Salient. Victoria University Student Newspaper. [Volume 39, Issue 8. April 1976]
Salient is running a number of articles this year on some of the not so obvious values and biases coming through our local newspapers. This one investigates the unseen sexism contained in the press.
Notable features of newspaper reporting are;
|a)||the priority accorded to male activities, and|
|b)||the priority accorded to male activities, and the predominance of male perspectives - i.e. the lack of reporting featuring women at all, and the relative significance ascribed to women's activities when they do appear.|
Examples that follow are drawn mainly from the daily newspapers - all the observations made apply a fortiori to the Sunday papers.
The contention that women seldom appear in "significant" (male-defined) news items is supported by the very existence of a "Women's Page". Most of the newspaper is concerned with vital public affairs, and directed towards men, but a small portion is devoted "the women", whose world, it seems revolves around cooking, childcare and personal grooming. (Check the content of tonight's "Women's Page" if you doubt this).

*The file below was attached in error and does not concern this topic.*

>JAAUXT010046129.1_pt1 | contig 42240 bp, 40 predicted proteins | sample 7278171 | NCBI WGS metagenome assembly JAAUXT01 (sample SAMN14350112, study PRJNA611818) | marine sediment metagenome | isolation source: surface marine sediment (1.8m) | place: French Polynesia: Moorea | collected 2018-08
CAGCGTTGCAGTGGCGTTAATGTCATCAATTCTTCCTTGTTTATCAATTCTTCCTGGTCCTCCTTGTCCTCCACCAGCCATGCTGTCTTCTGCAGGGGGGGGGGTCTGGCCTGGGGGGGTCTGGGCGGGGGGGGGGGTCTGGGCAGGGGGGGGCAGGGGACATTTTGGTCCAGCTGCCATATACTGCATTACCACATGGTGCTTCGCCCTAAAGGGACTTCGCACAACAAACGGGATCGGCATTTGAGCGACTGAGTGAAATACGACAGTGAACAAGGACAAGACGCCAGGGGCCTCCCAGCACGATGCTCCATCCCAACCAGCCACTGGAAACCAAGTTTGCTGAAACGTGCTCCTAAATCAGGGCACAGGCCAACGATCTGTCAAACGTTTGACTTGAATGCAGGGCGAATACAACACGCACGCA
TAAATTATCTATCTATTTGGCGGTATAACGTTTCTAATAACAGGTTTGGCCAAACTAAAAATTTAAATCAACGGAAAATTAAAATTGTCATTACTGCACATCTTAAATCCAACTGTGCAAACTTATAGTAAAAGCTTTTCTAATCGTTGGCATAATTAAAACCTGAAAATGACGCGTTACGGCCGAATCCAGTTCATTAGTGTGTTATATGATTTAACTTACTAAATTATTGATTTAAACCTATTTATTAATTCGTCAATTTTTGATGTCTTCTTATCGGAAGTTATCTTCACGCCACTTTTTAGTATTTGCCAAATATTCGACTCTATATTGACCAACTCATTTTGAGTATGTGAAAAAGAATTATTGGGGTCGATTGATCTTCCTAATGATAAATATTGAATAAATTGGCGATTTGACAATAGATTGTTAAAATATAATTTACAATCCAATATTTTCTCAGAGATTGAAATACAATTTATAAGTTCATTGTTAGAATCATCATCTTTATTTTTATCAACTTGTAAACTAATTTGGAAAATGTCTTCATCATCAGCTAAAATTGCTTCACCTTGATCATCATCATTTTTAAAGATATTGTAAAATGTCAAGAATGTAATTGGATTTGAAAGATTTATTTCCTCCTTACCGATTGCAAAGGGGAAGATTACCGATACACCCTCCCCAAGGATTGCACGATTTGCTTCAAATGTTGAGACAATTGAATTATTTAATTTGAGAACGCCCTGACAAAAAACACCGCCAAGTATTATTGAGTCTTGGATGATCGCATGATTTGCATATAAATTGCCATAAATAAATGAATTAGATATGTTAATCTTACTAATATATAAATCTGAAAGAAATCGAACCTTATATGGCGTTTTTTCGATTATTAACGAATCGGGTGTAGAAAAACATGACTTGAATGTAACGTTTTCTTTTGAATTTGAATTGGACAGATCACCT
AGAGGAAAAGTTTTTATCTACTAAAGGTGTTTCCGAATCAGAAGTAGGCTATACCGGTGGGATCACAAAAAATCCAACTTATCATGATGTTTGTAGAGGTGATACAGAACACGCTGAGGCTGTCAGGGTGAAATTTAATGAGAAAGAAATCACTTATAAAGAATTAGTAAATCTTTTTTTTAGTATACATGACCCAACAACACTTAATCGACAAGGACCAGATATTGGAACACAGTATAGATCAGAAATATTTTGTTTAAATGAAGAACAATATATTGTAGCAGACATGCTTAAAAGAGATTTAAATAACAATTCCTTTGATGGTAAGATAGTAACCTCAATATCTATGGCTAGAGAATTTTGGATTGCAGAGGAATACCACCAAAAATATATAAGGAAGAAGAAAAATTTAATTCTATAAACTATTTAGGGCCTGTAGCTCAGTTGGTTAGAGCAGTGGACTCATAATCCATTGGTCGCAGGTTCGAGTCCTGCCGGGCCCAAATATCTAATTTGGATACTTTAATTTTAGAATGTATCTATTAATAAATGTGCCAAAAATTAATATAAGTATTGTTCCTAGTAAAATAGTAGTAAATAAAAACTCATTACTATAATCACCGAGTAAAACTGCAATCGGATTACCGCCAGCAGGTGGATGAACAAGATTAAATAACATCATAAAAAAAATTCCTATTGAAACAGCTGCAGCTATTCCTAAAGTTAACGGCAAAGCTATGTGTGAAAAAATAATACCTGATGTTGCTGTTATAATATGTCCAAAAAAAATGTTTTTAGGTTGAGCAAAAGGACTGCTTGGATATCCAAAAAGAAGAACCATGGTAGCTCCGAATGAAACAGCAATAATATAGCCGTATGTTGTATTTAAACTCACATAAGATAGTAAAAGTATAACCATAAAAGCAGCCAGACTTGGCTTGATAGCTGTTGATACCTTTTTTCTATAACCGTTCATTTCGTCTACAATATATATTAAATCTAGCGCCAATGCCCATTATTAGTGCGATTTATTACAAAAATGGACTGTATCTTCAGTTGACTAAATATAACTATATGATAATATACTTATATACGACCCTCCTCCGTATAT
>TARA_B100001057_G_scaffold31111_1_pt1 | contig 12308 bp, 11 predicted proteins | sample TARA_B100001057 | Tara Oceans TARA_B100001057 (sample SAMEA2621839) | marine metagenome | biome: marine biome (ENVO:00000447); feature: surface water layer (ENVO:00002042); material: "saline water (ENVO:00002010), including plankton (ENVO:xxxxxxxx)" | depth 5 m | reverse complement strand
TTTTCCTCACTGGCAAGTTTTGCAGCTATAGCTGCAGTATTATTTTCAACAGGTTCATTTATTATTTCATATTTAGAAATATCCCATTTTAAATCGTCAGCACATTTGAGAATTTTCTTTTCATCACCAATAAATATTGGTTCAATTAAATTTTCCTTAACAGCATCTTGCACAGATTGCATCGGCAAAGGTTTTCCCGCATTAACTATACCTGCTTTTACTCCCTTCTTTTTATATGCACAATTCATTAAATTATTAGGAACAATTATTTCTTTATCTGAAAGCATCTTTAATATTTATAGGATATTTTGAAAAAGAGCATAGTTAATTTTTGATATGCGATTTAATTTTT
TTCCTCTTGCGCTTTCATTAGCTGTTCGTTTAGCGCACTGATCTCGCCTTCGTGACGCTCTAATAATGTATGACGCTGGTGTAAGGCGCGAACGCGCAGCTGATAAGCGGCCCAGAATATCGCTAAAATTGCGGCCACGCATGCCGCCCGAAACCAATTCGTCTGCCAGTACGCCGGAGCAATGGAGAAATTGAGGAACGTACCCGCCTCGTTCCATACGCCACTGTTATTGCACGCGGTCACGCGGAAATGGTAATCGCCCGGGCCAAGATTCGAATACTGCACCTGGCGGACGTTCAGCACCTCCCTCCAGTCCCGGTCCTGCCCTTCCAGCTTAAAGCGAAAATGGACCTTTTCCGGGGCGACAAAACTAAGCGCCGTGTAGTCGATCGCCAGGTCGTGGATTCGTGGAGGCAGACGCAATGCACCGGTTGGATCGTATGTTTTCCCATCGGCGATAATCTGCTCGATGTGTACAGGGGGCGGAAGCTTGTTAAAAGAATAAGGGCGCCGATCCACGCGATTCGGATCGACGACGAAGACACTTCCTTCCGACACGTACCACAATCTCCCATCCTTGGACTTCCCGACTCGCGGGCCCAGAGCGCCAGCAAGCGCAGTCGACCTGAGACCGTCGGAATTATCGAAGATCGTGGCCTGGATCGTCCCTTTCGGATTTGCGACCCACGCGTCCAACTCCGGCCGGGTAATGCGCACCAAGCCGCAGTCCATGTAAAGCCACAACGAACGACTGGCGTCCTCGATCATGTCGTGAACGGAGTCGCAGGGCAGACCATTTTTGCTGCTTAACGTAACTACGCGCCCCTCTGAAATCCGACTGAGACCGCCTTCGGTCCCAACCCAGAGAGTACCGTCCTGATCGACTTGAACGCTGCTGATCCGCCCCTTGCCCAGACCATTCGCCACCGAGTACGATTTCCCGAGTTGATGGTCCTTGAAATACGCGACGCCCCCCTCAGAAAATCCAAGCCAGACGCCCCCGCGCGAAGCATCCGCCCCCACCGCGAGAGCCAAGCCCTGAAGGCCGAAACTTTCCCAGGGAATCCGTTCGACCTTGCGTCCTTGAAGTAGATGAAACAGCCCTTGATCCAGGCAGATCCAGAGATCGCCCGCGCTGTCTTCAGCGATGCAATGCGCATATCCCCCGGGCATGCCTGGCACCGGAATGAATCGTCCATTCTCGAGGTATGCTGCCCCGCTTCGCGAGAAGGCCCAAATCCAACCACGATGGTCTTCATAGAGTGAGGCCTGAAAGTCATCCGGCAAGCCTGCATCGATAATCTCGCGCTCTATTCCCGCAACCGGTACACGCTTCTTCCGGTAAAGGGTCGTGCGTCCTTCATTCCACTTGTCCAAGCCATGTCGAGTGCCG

One obvious case of completely "writing women out of the news" appeared in the Sunday News of 21/3/76, where the headline announced: "Gays Immune", and the body of the article declared: "There is no such thing as male protitution", and no such thing as female homosexuality either, it would seem.
The inability to think beyond stereotypes permeates reporting, e.g. in the Evening Post of (6/4/76 there were no less than three items (accompanied by hotographs, of course) about women - one of them a "leggy dancer", who had "scopped the pool" in finding her "No. 1 man". I doubt that the press is catering for lesbian women in running features on attractive young women.
Consider an article that might run:
"Good-looking 20 year old John Bloggs, a postman, stole the show in a figure-fitting pantsuit at his marriage today to Diana Marvell, assistant manager of the Ritz Restaurant. John, a tall, hazel-eyed brunette, holds a diploma in public speaking, but claims he's a shy boy at heart". Enough said.
Further examples of the use of women as entertainment in the press are the inevitable photos of unusual articles for auction, (hardly coincidentally) "being admired by" young female assistants.
One example, from the "Evening Post" of 8/3/76, is captioned "To Be Displayed During Festival", which presumably refers to the woman depicted as well as the artefacts she's holding. Something like a model sprawled across the bonnet of a car at a motor-show, perhaps?